The Commercialization of University Innovations

Policy Dialogue on Entrepreneurship, PDE

The crown jewel of the U.S. university system – the finest in the world – is the research university, where knowledge creation is the ultimate goal. Recognition of the centrality of knowledge creation to economic growth makes the efficiency of university innovation a top concern to policymakers, especially since the federal government funds two-thirds of the $48 billion of R&D performed in academic institutions.1  In too many universities, commercialization of research discoveries is not as rapid or as successful as it could be. The solution provided by Technology Transfer Offices (TTO) has been mixed, as too many have been directed to focus on maximizing revenue through patent licensing, leading to a sub-optimal level of technology diffusion. In the face of declining funding of basic science research, venture capital migration to downstream opportunities, and heightened competition from abroad, the optimal commercialization of U.S. university innovations could not be more important.

Overlooking Great Innovations


The impossible dilemma facing TTOs is the demand from administrators to maximize revenue from licensing faculty-created innovations (often tied up in the patent process, which itself is problematic), by assessing which inventions are most likely to lead to successful commercialize products. The challenge is impossible because no one knows what innovations will succeed in the market; history is littered with sure-fire ideas that fail and seemingly insignificant discoveries that underpin billion-dollar industries. Thus, the university innovation model cannot succeed if it is based on predicting – and pre-approving – winners.2

  • Many ways of commercializing an innovation. An emphasis on licensing patents and revenue maximization will miss many innovations.2 Better universities recognize that patenting is only one of many pathways from innovation to marketplace to society.3 While university spin-offs are few, they are disproportionately high performing companies. Academic spin-offs have gone public at a rate that is 114 times more than the “going public rate” for U.S. enterprises generally.4 
  • Lags are Losses. The lag between discovery and commercialization is 4 years on average.5 Long lags hurt the university (slower returns), the firms (lower profit opportunity), and those in society for whom the innovation represent a significant improvement in quality of life.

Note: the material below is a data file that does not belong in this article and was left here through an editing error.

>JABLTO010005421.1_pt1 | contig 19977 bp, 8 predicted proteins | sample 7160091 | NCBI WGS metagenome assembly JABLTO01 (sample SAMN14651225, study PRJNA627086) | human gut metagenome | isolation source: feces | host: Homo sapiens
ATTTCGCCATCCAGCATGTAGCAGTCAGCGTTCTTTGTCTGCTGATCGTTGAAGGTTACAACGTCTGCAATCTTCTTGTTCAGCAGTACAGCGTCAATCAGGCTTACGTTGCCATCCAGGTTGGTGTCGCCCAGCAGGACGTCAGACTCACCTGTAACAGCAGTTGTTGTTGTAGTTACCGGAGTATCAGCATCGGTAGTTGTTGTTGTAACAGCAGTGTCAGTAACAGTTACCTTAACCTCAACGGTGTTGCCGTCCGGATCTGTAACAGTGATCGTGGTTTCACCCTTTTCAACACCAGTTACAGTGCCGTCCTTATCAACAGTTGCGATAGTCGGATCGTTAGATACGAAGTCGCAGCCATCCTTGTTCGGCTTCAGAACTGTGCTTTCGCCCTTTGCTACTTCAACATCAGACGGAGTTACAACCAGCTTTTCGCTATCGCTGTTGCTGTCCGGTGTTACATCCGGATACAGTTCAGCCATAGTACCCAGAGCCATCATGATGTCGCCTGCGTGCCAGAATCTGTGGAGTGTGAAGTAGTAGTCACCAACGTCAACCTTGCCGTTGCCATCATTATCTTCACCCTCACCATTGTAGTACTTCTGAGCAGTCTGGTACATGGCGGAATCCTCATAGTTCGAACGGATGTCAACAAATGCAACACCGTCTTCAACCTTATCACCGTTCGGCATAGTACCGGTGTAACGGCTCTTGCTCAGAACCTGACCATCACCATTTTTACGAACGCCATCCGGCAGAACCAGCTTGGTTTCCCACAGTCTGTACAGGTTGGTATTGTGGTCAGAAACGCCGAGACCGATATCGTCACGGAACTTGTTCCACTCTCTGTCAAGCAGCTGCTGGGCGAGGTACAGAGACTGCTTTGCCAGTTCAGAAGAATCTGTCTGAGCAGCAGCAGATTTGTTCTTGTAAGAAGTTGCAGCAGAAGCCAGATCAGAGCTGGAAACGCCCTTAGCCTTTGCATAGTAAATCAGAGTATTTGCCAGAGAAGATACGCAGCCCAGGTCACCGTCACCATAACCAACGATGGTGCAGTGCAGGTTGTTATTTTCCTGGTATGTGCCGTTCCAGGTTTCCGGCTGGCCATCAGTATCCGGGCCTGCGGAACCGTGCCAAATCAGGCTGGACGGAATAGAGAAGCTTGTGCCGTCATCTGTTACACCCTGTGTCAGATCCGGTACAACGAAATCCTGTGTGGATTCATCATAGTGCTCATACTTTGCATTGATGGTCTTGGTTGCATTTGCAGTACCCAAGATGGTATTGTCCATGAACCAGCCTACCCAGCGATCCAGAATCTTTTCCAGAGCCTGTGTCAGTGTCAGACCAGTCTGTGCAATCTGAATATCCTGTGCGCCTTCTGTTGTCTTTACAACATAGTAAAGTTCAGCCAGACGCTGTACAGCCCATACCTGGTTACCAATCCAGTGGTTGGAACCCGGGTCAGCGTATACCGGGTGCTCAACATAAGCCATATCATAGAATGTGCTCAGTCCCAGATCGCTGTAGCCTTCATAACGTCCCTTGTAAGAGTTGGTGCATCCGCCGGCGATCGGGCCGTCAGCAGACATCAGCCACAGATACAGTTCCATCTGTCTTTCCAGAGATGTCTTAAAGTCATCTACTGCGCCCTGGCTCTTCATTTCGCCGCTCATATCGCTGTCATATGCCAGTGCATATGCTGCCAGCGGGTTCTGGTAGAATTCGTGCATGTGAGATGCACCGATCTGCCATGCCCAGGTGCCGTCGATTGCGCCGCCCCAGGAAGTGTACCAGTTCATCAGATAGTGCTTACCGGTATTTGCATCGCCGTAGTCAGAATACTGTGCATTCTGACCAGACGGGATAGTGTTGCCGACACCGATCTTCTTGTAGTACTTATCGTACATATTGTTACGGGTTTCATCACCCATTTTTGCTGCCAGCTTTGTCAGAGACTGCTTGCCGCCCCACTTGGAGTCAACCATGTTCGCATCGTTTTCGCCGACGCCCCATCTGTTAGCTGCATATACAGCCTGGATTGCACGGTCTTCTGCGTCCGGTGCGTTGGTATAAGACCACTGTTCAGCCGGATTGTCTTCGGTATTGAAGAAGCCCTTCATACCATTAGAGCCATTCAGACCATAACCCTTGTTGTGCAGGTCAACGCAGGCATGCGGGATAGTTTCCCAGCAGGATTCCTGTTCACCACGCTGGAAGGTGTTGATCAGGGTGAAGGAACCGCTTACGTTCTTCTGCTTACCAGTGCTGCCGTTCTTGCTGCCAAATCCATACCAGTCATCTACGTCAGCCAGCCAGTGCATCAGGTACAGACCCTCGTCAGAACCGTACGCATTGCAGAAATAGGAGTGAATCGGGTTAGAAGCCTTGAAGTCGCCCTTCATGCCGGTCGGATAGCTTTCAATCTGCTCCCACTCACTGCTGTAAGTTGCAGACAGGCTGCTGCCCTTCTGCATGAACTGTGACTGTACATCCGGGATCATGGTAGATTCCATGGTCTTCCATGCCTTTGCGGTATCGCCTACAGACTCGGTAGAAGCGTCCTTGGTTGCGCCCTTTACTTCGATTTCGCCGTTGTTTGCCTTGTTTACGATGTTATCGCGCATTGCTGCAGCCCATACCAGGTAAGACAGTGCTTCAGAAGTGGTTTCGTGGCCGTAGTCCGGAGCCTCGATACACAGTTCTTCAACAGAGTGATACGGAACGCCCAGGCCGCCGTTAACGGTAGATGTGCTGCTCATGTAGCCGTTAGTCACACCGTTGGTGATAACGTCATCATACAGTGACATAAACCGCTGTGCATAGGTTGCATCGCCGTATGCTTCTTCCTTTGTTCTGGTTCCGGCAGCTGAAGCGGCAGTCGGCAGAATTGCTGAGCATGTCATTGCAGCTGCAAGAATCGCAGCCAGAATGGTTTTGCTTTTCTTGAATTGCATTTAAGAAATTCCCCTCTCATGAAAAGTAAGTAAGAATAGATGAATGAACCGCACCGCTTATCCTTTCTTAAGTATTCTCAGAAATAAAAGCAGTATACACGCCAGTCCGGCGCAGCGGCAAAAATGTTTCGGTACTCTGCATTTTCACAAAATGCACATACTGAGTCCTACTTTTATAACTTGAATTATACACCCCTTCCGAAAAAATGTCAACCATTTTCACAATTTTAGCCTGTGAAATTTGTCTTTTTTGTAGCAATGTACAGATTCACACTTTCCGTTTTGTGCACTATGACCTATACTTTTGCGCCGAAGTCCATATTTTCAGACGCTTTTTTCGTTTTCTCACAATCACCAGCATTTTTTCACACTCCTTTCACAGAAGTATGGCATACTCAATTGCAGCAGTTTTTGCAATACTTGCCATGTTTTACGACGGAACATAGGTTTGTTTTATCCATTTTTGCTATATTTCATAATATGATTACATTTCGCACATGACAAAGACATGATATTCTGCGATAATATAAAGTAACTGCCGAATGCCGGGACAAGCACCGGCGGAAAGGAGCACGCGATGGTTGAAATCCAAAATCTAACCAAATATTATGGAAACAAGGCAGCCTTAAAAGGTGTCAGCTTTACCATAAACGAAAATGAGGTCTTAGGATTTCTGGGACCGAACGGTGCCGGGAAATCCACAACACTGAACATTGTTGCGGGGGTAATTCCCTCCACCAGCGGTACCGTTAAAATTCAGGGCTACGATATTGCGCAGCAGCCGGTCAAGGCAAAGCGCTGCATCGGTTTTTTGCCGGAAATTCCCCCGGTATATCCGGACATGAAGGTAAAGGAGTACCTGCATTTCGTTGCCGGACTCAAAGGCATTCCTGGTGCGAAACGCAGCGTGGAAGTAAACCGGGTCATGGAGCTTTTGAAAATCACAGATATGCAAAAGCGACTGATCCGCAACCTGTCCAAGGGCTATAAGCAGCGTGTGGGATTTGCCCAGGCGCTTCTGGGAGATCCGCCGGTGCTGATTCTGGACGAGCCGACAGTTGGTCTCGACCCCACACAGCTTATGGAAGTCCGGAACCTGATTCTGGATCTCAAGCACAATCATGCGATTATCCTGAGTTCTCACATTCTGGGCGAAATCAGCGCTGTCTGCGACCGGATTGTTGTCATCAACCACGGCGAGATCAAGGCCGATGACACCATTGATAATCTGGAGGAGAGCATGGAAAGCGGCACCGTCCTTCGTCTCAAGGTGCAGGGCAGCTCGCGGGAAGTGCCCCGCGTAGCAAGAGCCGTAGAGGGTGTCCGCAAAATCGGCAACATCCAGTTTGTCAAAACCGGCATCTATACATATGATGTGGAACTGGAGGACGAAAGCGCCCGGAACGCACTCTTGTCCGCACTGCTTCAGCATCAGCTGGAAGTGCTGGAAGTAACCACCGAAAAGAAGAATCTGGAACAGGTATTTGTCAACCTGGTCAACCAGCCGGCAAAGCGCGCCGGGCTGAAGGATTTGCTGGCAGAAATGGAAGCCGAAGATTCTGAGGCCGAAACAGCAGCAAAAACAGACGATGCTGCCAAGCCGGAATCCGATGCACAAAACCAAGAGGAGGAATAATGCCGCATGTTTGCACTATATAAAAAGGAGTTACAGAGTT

• Faculty Work-Arounds. Faculty benefit from incentives to participate in the commercialization process6 and help form social networks with industry.7  Inventor cooperation is crucial for commercial development of embryonic inventions8  and such development is necessary for the success for 71 percent of the inventions licensed.9 Yet many TTO directors report that less than half of the inventions with commercial potential are disclosed to their office.10 Faculty may not disclose for a variety of reasons, including the high perceived cots of interacting with TTOs.11  

Pro-Growth Policy Action

Federal and State government should encourage universities to emphasize the number of university innovations and the speed with which they are moved into the marketplace, not licensing revenue. Consider the following approaches:

  • Introduce a dose of competition to the TTOs by encouraging universities to give faculty the power to choose a third party (or themselves) to negotiate license arrangements, provided that they return some portion of their profits to the university.
  • Promote technology transfer activities via regional alliances that operate in ways to maximize volume. This would lower costs of the commercialization functions.
  • Consider the benefits of a radical approach of encouraging universities to give up their intellectual property rights and to rely on donations of successful faculty. This would allow universities to focus on their core activities and would help attract innovative talent.12

1  National Science Foundation.  S&E Indicators  2008.  

2  Idem


3  Litan, R. E., Mitchell, L., & Reedy, E.  Commercializing University Innovations: Alternative Approaches. National Bureau of Economic Research . 2007.


4  Goldfarb, Brent and Magnus Henrekson. "Bottom-Up Versus Top-Down Policies Towards the Commercialization of University Intellectual Property." Research Policy. 2003.


5  Markman, Gideon D., Peter T. Gianiodis, Phillip H. Phan, and David B. Balkin. "Innovation Speed: Transferring University Technology to Market." Research Policy 34, no. 7. 2005.


6  Phan, Phillip H. and Siegel, Donald.  The Effectiveness of University Technology Transfer: Lessons Learned, Managerial and Policy Implications, and the Road Forward . 2006.


7  Litan, R. E., Mitchell, L., & Reedy, E.  Commercializing University Innovations: Alternative Approaches. National Bureau of Economic Research . 2007.


8  Jensen and Thursby 2001


9  Jensen, Richard A., Jerry G. Thursby, and Marie C. Thursby.  Disclosure and Licensing of University Inventions: `The Best we can do with the s**t we Get to Work with' . International Journal of Industrial Organization. 2003.


10 Ibid


11 Owen-Smith, J. & Powell, W. To Patent or Not: Faculty Decisions and Institutional Success at Technology Transfer. Journal of Technology Transfer, 26(1-2). 2001.


12 Litan, R. E., Mitchell, L., & Reedy, E.  Commercializing University Innovations: Alternative Approaches. National Bureau of Economic Research . 2007.

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